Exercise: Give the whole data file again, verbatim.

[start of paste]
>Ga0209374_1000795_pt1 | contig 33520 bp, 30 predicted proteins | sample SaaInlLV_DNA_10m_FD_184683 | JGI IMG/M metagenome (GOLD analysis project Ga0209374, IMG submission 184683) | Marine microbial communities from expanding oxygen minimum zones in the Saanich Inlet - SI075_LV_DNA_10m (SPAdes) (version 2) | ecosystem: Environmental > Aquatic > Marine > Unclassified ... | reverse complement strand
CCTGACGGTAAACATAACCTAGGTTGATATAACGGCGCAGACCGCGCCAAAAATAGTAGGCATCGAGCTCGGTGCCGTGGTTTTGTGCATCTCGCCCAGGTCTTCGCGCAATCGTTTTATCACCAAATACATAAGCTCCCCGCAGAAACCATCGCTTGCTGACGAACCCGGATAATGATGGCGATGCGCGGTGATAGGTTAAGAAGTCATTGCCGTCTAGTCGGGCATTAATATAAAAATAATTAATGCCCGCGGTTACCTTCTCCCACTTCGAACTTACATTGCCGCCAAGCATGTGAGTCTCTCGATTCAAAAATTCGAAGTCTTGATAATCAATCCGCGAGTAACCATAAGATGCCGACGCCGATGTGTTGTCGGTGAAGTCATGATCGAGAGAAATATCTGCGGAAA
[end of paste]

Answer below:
>Ga0209374_1000795_pt1 | contig 33520 bp, 30 predicted proteins | sample SaaInlLV_DNA_10m_FD_184683 | JGI IMG/M metagenome (GOLD analysis project Ga0209374, IMG submission 184683) | Marine microbial communities from expanding oxygen minimum zones in the Saanich Inlet - SI075_LV_DNA_10m (SPAdes) (version 2) | ecosystem: Environmental > Aquatic > Marine > Unclassified ... | reverse complement strand
CCTGACGGTAAACATAACCTAGGTTGATATAACGGCGCAGACCGCGCCAAAAATAGTAGGCATCGAGCTCGGTGCCGTGGTTTTGTGCATCTCGCCCAGGTCTTCGCGCAATCGTTTTATCACCAAATACATAAGCTCCCCGCAGAAACCATCGCTTGCTGACGAACCCGGATAATGATGGCGATGCGCGGTGATAGGTTAAGAAGTCATTGCCGTCTAGTCGGGCATTAATATAAAAATAATTAATGCCCGCGGTTACCTTCTCCCACTTCGAACTTACATTGCCGCCAAGCATGTGAGTCTCTCGATTCAAAAATTCGAAGTCTTGATAATCAATCCGCGAGTAACCATAAGATGCCGACGCCGATGTGTTGTCGGTGAAGTCATGATCGAGAGAAATATCTGCGGAAA